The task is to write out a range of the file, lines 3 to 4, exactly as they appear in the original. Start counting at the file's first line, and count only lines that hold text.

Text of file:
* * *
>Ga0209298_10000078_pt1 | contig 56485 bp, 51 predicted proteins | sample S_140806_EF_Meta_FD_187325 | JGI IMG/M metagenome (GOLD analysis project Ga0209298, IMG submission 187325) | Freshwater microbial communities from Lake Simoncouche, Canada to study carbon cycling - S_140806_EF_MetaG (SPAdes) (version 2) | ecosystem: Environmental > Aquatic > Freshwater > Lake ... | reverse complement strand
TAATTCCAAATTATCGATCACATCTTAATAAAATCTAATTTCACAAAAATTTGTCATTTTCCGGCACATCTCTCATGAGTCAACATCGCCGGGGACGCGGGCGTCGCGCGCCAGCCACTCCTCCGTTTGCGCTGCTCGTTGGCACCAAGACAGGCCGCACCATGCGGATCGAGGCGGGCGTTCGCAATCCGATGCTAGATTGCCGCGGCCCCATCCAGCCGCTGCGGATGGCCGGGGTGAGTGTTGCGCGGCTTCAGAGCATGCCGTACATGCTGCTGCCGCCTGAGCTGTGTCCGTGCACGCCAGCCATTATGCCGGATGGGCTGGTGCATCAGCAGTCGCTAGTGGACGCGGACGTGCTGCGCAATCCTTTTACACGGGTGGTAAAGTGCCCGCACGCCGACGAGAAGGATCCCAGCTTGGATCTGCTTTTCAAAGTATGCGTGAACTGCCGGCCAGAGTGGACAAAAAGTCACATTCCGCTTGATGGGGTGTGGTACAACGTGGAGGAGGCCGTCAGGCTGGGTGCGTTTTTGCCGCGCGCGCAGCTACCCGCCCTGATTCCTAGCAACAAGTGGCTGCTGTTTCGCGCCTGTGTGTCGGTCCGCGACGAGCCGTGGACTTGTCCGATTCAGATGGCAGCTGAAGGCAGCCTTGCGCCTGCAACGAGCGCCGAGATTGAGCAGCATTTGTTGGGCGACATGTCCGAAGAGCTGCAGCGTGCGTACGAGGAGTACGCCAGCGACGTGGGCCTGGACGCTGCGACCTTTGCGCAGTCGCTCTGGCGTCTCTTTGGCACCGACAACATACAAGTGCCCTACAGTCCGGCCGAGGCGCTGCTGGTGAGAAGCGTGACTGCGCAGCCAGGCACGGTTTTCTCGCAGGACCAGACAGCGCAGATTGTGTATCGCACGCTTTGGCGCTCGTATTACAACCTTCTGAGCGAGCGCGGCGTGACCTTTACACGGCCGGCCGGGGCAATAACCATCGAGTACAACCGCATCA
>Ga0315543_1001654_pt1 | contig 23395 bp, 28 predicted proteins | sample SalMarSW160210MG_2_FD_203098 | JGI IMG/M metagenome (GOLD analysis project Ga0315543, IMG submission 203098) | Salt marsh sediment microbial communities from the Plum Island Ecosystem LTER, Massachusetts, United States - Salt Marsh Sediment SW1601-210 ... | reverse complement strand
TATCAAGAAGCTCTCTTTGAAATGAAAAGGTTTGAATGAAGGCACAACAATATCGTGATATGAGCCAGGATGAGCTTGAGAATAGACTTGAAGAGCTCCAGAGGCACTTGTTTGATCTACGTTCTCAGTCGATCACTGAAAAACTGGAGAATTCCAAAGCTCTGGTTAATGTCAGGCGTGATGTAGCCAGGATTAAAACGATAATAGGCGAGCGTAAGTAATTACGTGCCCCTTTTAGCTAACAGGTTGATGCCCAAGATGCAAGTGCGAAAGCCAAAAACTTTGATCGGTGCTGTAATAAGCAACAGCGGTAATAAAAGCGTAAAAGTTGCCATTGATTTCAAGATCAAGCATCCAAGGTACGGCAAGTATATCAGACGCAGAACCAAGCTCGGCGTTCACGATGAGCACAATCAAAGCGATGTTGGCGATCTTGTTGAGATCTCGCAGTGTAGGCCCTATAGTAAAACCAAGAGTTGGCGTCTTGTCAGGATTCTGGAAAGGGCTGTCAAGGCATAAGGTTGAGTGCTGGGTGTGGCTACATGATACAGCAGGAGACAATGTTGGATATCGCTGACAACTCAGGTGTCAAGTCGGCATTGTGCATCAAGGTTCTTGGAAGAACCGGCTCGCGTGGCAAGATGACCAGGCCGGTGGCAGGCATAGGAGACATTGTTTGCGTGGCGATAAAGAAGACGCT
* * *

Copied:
>Ga0315543_1001654_pt1 | contig 23395 bp, 28 predicted proteins | sample SalMarSW160210MG_2_FD_203098 | JGI IMG/M metagenome (GOLD analysis project Ga0315543, IMG submission 203098) | Salt marsh sediment microbial communities from the Plum Island Ecosystem LTER, Massachusetts, United States - Salt Marsh Sediment SW1601-210 ... | reverse complement strand
TATCAAGAAGCTCTCTTTGAAATGAAAAGGTTTGAATGAAGGCACAACAATATCGTGATATGAGCCAGGATGAGCTTGAGAATAGACTTGAAGAGCTCCAGAGGCACTTGTTTGATCTACGTTCTCAGTCGATCACTGAAAAACTGGAGAATTCCAAAGCTCTGGTTAATGTCAGGCGTGATGTAGCCAGGATTAAAACGATAATAGGCGAGCGTAAGTAATTACGTGCCCCTTTTAGCTAACAGGTTGATGCCCAAGATGCAAGTGCGAAAGCCAAAAACTTTGATCGGTGCTGTAATAAGCAACAGCGGTAATAAAAGCGTAAAAGTTGCCATTGATTTCAAGATCAAGCATCCAAGGTACGGCAAGTATATCAGACGCAGAACCAAGCTCGGCGTTCACGATGAGCACAATCAAAGCGATGTTGGCGATCTTGTTGAGATCTCGCAGTGTAGGCCCTATAGTAAAACCAAGAGTTGGCGTCTTGTCAGGATTCTGGAAAGGGCTGTCAAGGCATAAGGTTGAGTGCTGGGTGTGGCTACATGATACAGCAGGAGACAATGTTGGATATCGCTGACAACTCAGGTGTCAAGTCGGCATTGTGCATCAAGGTTCTTGGAAGAACCGGCTCGCGTGGCAAGATGACCAGGCCGGTGGCAGGCATAGGAGACATTGTTTGCGTGGCGATAAAGAAGACGCT